In the summer of 2011, Ontario Progressive Conservative leader Tim Hudak was the 'premier-in-waiting.'
The pollsters had him leading premier Dalton McGuinty by double digits.
But a funny thing happened on the way to election day: for whatever reason voters soured on him and his party and he ended up as opposition leader to a minority Liberal government.
After a somewhat tumultuous year for Hudak that saw the PCs lose the media limelight to a resurgent NDP and two summer byelection losses, Hudak seems to be, once again, coming into his own.
A recent poll even suggested that his party could win a majority.
Hudak spoke to Yahoo! Canada News about his party's past year, about the contentious wage freeze bill, and about what he learned from the past election.
Here are some excerpts from his interview:
Yahoo! Canada News: Last Saturday was the one year anniversary of the last election. How would you grade your party's performance over the past year?
I think very well. We've been the only party standing up for fiscal sanity and private sector job creation.
There's definitely two options I guess: you have the NDP and the Liberals who just don't seem to have come to grips with the jobs crisis or the deep pitfall that we're in.
And then there's the PC party who has put on the table, a thoughtful optimistic vision of how we can turn Ontario around, create jobs and get out of debt.
From an outsiders perspective, it looks as if it's been a year of dysfunction?
In a minority government situation, the premier has not tried with the other parties to bring their ideas forward. He seems very much, in my view, out of ideas. If he is, then I'm glad to lend him some of ours.
It just seems that a year has gone by, we've lost more jobs, we're deeper in debt and we've seen a lot of waste and scandals [like the] $650 million to move two natural gas plants out of Liberal ridings...and an Ornge Ambulance scandal that saw precious healthcare dollars go in the pockets of well connected Liberals.
I had hoped for better, I had expected better and it has been frustrating that we have not taken on — as a whole — the big issues of jobs and government spending.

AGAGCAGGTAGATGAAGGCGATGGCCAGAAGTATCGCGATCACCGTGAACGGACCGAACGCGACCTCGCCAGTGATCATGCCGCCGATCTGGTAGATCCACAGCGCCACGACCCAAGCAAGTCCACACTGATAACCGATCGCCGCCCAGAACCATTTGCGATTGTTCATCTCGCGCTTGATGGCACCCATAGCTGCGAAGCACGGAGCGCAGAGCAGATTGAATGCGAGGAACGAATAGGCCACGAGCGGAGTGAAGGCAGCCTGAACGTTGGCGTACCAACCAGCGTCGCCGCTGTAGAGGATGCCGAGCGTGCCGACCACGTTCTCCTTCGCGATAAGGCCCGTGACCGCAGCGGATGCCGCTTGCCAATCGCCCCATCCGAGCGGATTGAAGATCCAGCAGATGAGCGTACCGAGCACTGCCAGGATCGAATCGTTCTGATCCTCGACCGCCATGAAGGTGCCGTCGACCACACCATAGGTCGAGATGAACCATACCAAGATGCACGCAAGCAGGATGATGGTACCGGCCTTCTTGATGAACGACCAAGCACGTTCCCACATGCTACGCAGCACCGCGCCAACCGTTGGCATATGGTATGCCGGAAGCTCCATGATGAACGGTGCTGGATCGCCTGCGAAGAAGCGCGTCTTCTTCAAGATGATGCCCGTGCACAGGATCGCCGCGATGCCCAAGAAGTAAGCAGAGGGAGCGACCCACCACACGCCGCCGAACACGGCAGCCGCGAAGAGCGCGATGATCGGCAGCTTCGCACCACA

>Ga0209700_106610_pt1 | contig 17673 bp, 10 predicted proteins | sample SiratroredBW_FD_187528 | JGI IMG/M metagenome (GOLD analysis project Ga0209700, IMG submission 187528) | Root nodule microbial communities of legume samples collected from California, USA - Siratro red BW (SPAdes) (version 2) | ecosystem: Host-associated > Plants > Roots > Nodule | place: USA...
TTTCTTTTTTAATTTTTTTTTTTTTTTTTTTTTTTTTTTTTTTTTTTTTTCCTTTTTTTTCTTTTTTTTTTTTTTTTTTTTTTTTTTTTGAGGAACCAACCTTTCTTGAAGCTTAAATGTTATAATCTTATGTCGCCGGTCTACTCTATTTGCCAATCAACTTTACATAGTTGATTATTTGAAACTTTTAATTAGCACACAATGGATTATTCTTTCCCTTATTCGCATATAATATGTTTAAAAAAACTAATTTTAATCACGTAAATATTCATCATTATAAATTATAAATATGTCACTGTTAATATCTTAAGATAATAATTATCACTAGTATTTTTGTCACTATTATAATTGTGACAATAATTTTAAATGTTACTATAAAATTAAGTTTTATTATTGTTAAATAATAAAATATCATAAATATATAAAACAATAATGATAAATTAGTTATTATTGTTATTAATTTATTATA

The wage freeze issue has been the big issue of late.
I finally got Dalton McGuinty saying wage and freeze in the same sentence. I think there's some progress there.
I sat down with him at his office back in November last year and I laid out a plan to stop the overspending and get our economy going because I was worried that if we didn't, we'd get a credit downgrade.
Unfortunately, at the time, he rejected all of my suggestions including a cross-the-board wage freeze. And then we did get the credit-downgrade when Moody's slapped us because the budget took us down the wrong path and that has increased the cost of borrowing.
I do hope they will pick up our idea which is a cross-the-board wage freeze for all us in the broader public sector. That means whether you're a MPP, a teacher, firefighter, a doctor. We're all in this together.
I think it's very reasonable to say a minimum 2 year wage freeze. It will save us $2 billion.
We're at a tipping point in Ontario. We're in jeopardy of falling into a deeper hole. A single percent increase in interest rates — we know that's going to happen sooner or later — will mean we'll have to pay an additional $500 million on interest.
So, let's get at it. Let's not kick it down the road another several years.
Your party's wage freeze proposal would require the re-opening of existing collective agreements. Would the proposal withstand the imminent court challenges?
We wouldn't bring forward an idea unless we were confident. In fact this has been done in the past.
Is the wage freeze bill something your party would be willing to go to an election over?
I live in the real world. I know they may not support all of my ideas. But I have a good straight forward approach.
We'll look at their bills [with] a principle test.
Will it actually reduce the size and cost of government? Will it create private sector jobs, or 3, will it bring greater transparency to government for the taxpayers that pay the bills.
If it passes all those tests I'll support it, if it doesn't we'll vote against it.
This latest [wage freeze] proposal by the Liberals does not pass those tests.
Your party was expected to win the 2011 election but didn't. What lessons have you learned from that campaign?
We're putting the lessons into action today. We're laying out a positive conservative vision for a stronger more prosperous province of Ontario.
Of course we'll throw elbows in the corner — I won't apologize for that. But we're not simply opposing we're also proposing.
[ Related: Hudak paper calls for GTA subways over light rail ]